Bloomberg News reports that the British pharmaceutical giant reached the deal last month as part of the company’s efforts to resolve legal issues over the last decade surrounding the former blockbuster type 2 diabetes drug.
“We are pleased the mediation has successfully resulted in the settlement of a significant number of the remaining cases,” Paul Kiesel, one of the lead lawyers for plaintiffs in the Avandia litigation, told Bloomberg.
Avandia came under heavy scrutiny in recent years in the United States and Europe after being linked to higher risks of heart attack and stroke. In 2010, the U.S. Food and Drug Administration and the European Medicines Agency both issued new guidelines strictly limiting the drug. Avandia was suspended in Europe and allowed in the United States only with stronger warnings about the risks, restrictions that all but quashed the drug’s commercial viability.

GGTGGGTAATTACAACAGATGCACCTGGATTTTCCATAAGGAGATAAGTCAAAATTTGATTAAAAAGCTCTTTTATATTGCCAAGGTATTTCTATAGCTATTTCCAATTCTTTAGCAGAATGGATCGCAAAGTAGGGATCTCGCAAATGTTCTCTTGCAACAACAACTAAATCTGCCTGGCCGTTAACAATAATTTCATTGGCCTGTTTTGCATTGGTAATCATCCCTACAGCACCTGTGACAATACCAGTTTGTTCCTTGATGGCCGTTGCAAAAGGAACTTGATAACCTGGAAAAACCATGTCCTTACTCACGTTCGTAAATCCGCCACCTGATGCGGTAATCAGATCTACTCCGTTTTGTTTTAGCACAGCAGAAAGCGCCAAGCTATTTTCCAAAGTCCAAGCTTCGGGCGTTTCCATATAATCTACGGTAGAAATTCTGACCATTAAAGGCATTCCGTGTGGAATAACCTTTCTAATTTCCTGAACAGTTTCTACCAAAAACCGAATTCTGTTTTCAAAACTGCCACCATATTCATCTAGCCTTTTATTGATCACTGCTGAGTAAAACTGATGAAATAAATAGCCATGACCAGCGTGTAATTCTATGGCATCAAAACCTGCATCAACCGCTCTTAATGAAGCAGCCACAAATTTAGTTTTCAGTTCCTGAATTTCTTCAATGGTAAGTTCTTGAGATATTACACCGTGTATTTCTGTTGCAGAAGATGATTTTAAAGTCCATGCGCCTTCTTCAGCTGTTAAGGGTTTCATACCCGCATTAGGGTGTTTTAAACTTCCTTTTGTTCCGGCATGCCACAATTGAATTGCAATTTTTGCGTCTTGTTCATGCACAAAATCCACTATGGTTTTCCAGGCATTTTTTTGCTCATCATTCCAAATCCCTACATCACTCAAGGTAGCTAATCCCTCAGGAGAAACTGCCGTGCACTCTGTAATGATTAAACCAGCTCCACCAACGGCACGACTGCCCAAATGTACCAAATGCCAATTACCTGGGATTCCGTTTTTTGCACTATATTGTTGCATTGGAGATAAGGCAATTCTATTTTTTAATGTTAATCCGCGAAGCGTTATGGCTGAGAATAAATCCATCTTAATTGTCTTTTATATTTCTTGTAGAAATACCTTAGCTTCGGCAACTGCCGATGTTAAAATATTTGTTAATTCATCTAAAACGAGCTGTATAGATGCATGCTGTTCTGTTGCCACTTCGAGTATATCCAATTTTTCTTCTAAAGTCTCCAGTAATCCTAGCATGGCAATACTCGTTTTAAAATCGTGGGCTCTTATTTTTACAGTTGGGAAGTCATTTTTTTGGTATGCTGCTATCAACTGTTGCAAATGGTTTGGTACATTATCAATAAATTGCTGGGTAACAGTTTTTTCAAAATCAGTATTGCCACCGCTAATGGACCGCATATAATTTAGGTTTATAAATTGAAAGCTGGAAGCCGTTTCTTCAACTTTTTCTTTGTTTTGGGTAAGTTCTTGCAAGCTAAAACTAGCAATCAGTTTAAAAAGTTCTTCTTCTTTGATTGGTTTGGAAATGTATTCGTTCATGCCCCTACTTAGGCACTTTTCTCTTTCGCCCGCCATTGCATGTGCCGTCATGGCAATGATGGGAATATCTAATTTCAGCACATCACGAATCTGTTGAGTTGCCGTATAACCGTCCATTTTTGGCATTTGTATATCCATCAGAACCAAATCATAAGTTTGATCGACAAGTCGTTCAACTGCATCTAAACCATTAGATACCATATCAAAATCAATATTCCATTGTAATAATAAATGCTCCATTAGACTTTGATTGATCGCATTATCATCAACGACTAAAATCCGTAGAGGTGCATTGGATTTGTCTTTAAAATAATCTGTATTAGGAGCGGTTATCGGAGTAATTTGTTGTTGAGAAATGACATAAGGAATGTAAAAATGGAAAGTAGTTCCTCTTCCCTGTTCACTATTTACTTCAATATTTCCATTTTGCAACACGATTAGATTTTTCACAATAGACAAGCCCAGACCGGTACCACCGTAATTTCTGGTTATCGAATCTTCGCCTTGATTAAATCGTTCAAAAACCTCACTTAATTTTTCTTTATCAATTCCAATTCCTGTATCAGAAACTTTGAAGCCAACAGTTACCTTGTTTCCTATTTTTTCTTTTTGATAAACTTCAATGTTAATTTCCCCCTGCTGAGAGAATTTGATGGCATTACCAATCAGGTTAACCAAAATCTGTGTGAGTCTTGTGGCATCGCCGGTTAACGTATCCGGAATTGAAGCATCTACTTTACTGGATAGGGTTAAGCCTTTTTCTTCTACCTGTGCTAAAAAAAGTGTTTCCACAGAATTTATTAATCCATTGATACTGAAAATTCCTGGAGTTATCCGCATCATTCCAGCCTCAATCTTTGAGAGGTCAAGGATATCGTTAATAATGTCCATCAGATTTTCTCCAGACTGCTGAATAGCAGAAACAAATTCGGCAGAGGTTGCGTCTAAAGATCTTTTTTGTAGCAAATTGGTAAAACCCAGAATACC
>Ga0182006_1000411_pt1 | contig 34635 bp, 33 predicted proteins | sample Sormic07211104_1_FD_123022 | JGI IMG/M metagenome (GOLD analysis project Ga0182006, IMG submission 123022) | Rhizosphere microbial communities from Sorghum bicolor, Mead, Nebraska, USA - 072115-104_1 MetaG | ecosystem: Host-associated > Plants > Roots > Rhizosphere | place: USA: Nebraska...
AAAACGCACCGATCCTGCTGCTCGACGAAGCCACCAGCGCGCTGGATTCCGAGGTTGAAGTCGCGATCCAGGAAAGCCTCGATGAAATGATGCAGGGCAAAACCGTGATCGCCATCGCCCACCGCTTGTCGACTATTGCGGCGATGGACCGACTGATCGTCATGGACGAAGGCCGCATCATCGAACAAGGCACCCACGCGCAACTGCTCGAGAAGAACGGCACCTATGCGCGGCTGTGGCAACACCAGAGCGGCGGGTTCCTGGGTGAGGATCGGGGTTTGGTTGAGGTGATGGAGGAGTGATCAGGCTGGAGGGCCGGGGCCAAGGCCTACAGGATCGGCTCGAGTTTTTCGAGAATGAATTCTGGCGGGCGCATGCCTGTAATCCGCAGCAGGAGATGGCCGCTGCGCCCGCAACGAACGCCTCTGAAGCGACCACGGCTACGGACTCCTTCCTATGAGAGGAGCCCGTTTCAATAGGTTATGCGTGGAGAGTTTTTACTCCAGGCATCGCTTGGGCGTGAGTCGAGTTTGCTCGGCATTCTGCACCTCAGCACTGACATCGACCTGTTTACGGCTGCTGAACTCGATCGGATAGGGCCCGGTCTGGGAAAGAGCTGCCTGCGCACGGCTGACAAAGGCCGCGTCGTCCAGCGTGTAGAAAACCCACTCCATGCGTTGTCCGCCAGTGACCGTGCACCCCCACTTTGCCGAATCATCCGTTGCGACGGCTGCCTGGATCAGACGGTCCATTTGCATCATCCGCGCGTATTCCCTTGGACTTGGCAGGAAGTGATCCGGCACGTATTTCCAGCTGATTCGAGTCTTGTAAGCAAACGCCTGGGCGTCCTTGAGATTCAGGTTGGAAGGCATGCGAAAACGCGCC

GSK last November reached a deal with the U.S. government regarding illegal marketing of Avandia and other drugs. The settlement calls for the drugmaker to pay $3 billion to settle criminal and civil claims. That comes on top of $700 million that the company agreed to pay to settle more than 15,000 claims, Bloomberg reported, citing people familiar with the accords. After the federal settlement, GSK faced pressure to settle the remaining Avandia claims.
GSK maintains its U.S. headquarters in Research Triangle Park, North Carolina. U.S.-based spokeswoman Bernadette King told Bloomberg that the most recent Avandia settlement payments will be funded from the company’s existing cash resources.
The deal does not resolve all of the Avandia claims. U.S. District Judge Cynthia Rufe, the Philadelphia judge who appointed the mediator in November, had set a 75-day deadline to resolve 85 percent of the remaining Avandia litigation. Kiesel told Bloomberg it’s unclear whether the 20,000 cases is enough to meet that threshold.